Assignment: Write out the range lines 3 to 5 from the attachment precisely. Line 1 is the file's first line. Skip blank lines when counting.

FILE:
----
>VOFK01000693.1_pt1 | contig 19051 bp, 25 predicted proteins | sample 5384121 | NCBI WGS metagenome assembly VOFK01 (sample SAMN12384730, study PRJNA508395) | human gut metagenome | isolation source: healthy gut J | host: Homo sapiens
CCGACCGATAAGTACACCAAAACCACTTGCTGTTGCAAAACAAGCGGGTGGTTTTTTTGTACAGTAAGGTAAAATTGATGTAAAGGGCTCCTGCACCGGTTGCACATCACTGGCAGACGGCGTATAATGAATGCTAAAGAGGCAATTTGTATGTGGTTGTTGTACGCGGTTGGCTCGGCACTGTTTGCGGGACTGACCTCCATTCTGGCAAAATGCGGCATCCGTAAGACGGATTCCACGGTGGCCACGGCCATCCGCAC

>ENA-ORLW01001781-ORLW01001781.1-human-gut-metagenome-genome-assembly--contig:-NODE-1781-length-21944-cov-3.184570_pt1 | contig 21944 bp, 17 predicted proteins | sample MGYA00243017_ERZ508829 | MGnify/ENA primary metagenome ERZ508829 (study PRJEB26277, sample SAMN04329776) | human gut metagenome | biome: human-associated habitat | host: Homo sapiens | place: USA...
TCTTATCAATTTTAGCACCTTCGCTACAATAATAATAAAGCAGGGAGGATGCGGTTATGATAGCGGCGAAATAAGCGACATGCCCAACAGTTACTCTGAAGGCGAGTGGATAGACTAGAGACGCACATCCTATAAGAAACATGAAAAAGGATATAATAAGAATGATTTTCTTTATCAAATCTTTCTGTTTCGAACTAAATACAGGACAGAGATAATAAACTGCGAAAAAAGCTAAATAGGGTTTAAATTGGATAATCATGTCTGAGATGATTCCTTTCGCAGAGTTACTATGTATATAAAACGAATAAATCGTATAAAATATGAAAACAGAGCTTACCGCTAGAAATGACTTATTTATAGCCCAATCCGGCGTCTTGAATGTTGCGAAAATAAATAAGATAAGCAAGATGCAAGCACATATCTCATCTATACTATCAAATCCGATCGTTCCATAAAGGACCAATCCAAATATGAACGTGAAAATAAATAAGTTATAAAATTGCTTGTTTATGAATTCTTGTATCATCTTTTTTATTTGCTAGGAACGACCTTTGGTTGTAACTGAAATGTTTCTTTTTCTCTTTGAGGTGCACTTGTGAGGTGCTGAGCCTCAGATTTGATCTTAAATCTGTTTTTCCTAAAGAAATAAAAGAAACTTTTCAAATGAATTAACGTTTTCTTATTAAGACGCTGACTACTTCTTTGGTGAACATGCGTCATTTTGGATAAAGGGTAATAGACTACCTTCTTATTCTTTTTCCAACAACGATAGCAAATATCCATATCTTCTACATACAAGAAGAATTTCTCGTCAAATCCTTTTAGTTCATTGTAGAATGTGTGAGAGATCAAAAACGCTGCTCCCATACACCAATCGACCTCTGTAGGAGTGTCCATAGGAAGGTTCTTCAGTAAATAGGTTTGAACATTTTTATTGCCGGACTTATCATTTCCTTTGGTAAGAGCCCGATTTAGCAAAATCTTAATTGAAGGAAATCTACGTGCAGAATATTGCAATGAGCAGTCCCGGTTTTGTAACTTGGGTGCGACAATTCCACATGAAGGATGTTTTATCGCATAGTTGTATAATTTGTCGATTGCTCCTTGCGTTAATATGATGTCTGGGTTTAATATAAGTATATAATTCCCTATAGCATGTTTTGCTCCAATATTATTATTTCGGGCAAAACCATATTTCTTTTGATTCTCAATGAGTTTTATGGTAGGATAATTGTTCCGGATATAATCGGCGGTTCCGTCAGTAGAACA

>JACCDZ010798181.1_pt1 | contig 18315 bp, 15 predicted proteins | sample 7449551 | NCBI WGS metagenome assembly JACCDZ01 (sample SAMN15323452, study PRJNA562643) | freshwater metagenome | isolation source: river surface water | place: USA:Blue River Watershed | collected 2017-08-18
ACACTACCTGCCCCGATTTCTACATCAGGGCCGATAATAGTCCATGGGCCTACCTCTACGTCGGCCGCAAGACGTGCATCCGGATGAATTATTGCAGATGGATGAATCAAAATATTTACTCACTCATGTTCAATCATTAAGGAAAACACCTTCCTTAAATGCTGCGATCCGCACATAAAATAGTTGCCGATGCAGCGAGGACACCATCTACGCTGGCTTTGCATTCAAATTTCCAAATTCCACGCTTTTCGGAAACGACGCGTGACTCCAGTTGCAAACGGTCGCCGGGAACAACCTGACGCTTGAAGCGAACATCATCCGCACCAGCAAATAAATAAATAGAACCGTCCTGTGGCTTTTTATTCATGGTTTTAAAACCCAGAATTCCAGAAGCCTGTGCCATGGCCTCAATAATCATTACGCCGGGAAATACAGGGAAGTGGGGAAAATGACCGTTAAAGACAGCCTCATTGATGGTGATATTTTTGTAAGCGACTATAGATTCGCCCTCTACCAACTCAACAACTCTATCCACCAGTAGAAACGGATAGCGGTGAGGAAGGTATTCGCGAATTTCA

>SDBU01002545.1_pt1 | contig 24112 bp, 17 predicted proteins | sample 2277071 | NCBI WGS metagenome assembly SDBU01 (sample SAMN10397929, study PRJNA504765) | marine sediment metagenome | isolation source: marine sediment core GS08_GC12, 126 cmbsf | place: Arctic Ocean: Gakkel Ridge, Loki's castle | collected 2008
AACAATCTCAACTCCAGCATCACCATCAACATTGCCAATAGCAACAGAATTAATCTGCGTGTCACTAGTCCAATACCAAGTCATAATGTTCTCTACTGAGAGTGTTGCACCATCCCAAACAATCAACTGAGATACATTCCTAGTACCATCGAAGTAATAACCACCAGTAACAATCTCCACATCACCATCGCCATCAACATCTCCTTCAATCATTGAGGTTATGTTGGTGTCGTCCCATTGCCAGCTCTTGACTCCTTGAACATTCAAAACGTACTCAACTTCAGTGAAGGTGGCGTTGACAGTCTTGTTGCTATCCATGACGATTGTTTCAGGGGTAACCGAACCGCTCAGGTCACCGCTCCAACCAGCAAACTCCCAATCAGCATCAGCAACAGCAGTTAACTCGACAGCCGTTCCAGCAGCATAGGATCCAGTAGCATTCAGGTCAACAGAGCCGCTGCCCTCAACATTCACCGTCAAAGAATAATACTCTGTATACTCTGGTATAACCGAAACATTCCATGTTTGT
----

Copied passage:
>ENA-ORLW01001781-ORLW01001781.1-human-gut-metagenome-genome-assembly--contig:-NODE-1781-length-21944-cov-3.184570_pt1 | contig 21944 bp, 17 predicted proteins | sample MGYA00243017_ERZ508829 | MGnify/ENA primary metagenome ERZ508829 (study PRJEB26277, sample SAMN04329776) | human gut metagenome | biome: human-associated habitat | host: Homo sapiens | place: USA...
TCTTATCAATTTTAGCACCTTCGCTACAATAATAATAAAGCAGGGAGGATGCGGTTATGATAGCGGCGAAATAAGCGACATGCCCAACAGTTACTCTGAAGGCGAGTGGATAGACTAGAGACGCACATCCTATAAGAAACATGAAAAAGGATATAATAAGAATGATTTTCTTTATCAAATCTTTCTGTTTCGAACTAAATACAGGACAGAGATAATAAACTGCGAAAAAAGCTAAATAGGGTTTAAATTGGATAATCATGTCTGAGATGATTCCTTTCGCAGAGTTACTATGTATATAAAACGAATAAATCGTATAAAATATGAAAACAGAGCTTACCGCTAGAAATGACTTATTTATAGCCCAATCCGGCGTCTTGAATGTTGCGAAAATAAATAAGATAAGCAAGATGCAAGCACATATCTCATCTATACTATCAAATCCGATCGTTCCATAAAGGACCAATCCAAATATGAACGTGAAAATAAATAAGTTATAAAATTGCTTGTTTATGAATTCTTGTATCATCTTTTTTATTTGCTAGGAACGACCTTTGGTTGTAACTGAAATGTTTCTTTTTCTCTTTGAGGTGCACTTGTGAGGTGCTGAGCCTCAGATTTGATCTTAAATCTGTTTTTCCTAAAGAAATAAAAGAAACTTTTCAAATGAATTAACGTTTTCTTATTAAGACGCTGACTACTTCTTTGGTGAACATGCGTCATTTTGGATAAAGGGTAATAGACTACCTTCTTATTCTTTTTCCAACAACGATAGCAAATATCCATATCTTCTACATACAAGAAGAATTTCTCGTCAAATCCTTTTAGTTCATTGTAGAATGTGTGAGAGATCAAAAACGCTGCTCCCATACACCAATCGACCTCTGTAGGAGTGTCCATAGGAAGGTTCTTCAGTAAATAGGTTTGAACATTTTTATTGCCGGACTTATCATTTCCTTTGGTAAGAGCCCGATTTAGCAAAATCTTAATTGAAGGAAATCTACGTGCAGAATATTGCAATGAGCAGTCCCGGTTTTGTAACTTGGGTGCGACAATTCCACATGAAGGATGTTTTATCGCATAGTTGTATAATTTGTCGATTGCTCCTTGCGTTAATATGATGTCTGGGTTTAATATAAGTATATAATTCCCTATAGCATGTTTTGCTCCAATATTATTATTTCGGGCAAAACCATATTTCTTTTGATTCTCAATGAGTTTTATGGTAGGATAATTGTTCCGGATATAATCGGCGGTTCCGTCAGTAGAACA

>JACCDZ010798181.1_pt1 | contig 18315 bp, 15 predicted proteins | sample 7449551 | NCBI WGS metagenome assembly JACCDZ01 (sample SAMN15323452, study PRJNA562643) | freshwater metagenome | isolation source: river surface water | place: USA:Blue River Watershed | collected 2017-08-18